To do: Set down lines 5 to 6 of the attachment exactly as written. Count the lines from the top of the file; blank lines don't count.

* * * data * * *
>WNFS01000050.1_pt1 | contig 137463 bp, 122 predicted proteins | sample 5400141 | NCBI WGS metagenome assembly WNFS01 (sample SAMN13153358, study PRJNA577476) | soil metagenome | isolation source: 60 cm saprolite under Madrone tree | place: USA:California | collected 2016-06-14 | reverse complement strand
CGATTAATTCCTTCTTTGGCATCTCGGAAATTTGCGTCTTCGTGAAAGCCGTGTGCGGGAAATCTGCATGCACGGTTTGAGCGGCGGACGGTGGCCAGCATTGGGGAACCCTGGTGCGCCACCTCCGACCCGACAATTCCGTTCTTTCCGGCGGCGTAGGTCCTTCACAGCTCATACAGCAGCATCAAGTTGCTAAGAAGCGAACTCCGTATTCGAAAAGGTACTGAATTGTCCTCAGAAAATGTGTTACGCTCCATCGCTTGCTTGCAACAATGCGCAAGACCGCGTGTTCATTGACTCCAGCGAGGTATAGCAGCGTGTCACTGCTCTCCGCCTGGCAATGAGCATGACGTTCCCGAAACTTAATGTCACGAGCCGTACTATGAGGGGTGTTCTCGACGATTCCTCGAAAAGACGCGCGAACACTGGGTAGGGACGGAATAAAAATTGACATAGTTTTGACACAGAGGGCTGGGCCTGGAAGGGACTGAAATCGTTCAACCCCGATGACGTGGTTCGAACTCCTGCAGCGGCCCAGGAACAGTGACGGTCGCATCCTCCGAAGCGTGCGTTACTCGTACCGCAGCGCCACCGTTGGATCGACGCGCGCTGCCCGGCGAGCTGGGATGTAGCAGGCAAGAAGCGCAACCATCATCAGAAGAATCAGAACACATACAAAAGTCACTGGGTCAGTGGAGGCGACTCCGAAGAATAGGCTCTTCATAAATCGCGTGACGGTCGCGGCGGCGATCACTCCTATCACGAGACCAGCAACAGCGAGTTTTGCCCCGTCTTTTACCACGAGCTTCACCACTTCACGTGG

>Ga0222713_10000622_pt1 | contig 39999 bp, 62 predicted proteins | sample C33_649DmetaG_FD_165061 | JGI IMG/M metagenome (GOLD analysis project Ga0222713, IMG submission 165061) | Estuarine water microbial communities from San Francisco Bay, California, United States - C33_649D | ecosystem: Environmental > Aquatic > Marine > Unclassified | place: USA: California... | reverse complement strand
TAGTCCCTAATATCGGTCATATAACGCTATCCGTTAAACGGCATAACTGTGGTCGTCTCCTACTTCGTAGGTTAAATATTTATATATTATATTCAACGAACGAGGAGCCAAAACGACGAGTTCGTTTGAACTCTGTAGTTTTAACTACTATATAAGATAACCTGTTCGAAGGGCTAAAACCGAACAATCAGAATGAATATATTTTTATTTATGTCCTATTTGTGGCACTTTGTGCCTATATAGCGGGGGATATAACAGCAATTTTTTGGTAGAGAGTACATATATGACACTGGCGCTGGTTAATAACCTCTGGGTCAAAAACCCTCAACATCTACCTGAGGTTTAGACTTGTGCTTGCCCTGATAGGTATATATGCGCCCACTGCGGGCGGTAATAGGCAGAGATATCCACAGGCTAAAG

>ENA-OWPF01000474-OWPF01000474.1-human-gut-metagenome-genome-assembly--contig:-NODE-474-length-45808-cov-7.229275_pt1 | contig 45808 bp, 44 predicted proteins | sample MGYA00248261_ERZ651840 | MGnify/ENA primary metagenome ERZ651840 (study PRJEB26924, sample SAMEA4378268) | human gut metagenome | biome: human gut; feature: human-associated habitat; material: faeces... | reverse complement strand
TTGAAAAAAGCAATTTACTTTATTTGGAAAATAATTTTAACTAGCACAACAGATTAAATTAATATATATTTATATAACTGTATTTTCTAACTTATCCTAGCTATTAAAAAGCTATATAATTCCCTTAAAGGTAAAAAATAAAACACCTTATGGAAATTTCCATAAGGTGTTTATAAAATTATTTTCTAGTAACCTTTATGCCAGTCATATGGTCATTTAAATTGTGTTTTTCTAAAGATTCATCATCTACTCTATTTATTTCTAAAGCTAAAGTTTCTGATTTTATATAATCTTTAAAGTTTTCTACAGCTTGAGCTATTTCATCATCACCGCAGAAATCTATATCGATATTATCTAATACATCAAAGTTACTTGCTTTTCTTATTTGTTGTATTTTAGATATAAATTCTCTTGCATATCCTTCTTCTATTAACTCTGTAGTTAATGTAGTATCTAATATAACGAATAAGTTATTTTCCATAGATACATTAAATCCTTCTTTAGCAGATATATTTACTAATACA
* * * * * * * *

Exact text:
>ENA-OWPF01000474-OWPF01000474.1-human-gut-metagenome-genome-assembly--contig:-NODE-474-length-45808-cov-7.229275_pt1 | contig 45808 bp, 44 predicted proteins | sample MGYA00248261_ERZ651840 | MGnify/ENA primary metagenome ERZ651840 (study PRJEB26924, sample SAMEA4378268) | human gut metagenome | biome: human gut; feature: human-associated habitat; material: faeces... | reverse complement strand
TTGAAAAAAGCAATTTACTTTATTTGGAAAATAATTTTAACTAGCACAACAGATTAAATTAATATATATTTATATAACTGTATTTTCTAACTTATCCTAGCTATTAAAAAGCTATATAATTCCCTTAAAGGTAAAAAATAAAACACCTTATGGAAATTTCCATAAGGTGTTTATAAAATTATTTTCTAGTAACCTTTATGCCAGTCATATGGTCATTTAAATTGTGTTTTTCTAAAGATTCATCATCTACTCTATTTATTTCTAAAGCTAAAGTTTCTGATTTTATATAATCTTTAAAGTTTTCTACAGCTTGAGCTATTTCATCATCACCGCAGAAATCTATATCGATATTATCTAATACATCAAAGTTACTTGCTTTTCTTATTTGTTGTATTTTAGATATAAATTCTCTTGCATATCCTTCTTCTATTAACTCTGTAGTTAATGTAGTATCTAATATAACGAATAAGTTATTTTCCATAGATACATTAAATCCTTCTTTAGCAGATATATTTACTAATACA